A record number of migratory sharks and rays were listed for global protection at the CMS COP11, held in Quito, Ecuador in 2014. But, what comes next?
Narrow sawfishes (Anoxypristis cuspidata) is classified as Endangered by the IUCN's Red List, primarily due to exploitation, by-catch and, to a lesser extent, habitat loss and degradation. This species was historically a relatively common large-bodied sawfish of the Indo-Pacific Region. It is found in inshore and estuarine environments to offshore habitats of up to 100 metres. Narrow sawfishes were historically found in 22 countries, but is now classified as Presence Uncertain in 12, and Possibly Extinct in Viet Nam, marking an overall 30% decline in the species' geographic range size.
Sawfishes that require particular habitats at different stages of their life history (e.g. rivers, lakes, estuaries or areas of mangroves) are threatened by coastal and riverine developments that prevent them from migrating to these critical habitats (and sawfishes are amphidromous, moving between the sea and estuarine and freshwater habitats).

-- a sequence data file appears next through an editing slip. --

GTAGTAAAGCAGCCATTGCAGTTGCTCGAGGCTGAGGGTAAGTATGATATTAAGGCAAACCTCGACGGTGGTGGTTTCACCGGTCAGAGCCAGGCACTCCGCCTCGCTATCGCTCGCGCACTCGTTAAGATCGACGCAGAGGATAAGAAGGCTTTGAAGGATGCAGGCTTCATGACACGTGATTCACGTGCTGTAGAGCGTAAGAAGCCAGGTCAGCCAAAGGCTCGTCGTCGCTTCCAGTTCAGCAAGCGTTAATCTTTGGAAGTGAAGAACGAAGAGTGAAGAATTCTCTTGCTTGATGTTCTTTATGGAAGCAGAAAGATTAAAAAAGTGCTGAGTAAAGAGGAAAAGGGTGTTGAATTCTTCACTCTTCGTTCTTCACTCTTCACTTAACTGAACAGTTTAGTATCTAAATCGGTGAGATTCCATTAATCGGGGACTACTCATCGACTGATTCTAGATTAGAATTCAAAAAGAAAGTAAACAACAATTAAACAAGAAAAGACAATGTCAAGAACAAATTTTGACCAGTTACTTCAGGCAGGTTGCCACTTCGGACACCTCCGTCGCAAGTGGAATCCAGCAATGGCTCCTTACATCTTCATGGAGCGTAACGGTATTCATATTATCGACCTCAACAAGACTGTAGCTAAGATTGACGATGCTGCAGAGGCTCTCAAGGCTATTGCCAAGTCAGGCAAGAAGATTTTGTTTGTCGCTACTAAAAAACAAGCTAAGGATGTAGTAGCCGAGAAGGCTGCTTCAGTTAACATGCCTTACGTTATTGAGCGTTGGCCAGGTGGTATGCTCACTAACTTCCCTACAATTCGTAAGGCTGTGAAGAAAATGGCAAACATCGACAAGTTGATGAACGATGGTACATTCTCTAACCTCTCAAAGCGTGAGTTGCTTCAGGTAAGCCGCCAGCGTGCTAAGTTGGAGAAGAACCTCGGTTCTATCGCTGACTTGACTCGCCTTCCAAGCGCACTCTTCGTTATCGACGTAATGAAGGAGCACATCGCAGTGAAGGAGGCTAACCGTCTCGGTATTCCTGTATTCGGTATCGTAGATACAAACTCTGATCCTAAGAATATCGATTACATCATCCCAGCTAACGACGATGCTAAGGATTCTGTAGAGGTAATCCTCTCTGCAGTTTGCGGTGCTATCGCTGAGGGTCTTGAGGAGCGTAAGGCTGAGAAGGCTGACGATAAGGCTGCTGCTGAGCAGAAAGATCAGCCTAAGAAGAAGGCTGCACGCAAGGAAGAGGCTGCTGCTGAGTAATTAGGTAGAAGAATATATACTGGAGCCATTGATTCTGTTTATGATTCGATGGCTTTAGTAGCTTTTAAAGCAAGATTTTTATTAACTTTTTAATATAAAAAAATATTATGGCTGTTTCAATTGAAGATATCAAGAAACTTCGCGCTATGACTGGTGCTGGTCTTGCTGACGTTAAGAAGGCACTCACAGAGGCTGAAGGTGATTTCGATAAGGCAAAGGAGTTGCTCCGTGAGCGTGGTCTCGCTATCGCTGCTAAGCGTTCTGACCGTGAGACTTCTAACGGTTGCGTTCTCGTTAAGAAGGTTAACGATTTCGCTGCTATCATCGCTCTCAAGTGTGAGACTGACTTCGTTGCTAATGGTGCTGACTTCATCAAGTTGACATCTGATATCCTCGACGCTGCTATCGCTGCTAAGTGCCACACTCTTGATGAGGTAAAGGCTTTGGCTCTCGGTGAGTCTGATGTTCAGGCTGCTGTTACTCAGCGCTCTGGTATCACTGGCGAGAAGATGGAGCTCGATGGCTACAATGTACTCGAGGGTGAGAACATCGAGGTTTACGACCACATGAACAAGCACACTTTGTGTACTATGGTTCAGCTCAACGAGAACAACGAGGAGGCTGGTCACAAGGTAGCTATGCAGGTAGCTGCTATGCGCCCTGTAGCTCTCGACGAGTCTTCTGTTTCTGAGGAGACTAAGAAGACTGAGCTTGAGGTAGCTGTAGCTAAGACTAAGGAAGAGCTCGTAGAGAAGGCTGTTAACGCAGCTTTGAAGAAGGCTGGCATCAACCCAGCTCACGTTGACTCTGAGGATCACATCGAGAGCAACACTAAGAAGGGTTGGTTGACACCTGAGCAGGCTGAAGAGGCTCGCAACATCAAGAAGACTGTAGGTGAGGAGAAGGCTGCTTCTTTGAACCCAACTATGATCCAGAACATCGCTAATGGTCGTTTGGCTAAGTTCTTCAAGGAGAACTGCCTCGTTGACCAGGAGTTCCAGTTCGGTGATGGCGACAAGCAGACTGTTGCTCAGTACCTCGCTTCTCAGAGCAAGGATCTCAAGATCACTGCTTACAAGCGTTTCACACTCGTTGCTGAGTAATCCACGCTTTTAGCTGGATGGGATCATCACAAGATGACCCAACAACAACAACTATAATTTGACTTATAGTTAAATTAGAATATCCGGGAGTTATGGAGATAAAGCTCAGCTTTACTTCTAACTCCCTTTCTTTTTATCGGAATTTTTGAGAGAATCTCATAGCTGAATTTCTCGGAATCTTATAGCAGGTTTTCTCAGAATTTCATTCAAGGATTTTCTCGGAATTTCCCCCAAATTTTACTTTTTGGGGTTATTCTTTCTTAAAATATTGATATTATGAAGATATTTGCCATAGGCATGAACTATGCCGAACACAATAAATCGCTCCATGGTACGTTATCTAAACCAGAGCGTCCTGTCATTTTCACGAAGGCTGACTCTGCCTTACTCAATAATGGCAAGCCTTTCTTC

Sawfishes are particularly vulnerable as many range states have not yet adopted measures to address the threat of unsustainable exploitation. CMS Appendix I and II listings would yield significant benefits for one of the most threatened groups of chondrichthyan fishes by increasing cooperation and collaboration among these range states.
|CMS Instruments||CMS, Sharks (2016)|
|Date of entry in Appendix I||2014|
|Date of entry in Appendix II||2014|
|Countries||Australia, Bangladesh, India, Indonesia, Iran, Malaysia, Myanmar, Papua New Guinea, Sri Lanka, Viet Nam|
|Scientific name||Anoxypristis cuspidata|
|Standard reference||Eschmeyer, W.N. (1990). Catalogue of the Genera of Recent Fishes. California Academy of Sciences, San Francisco, California.|
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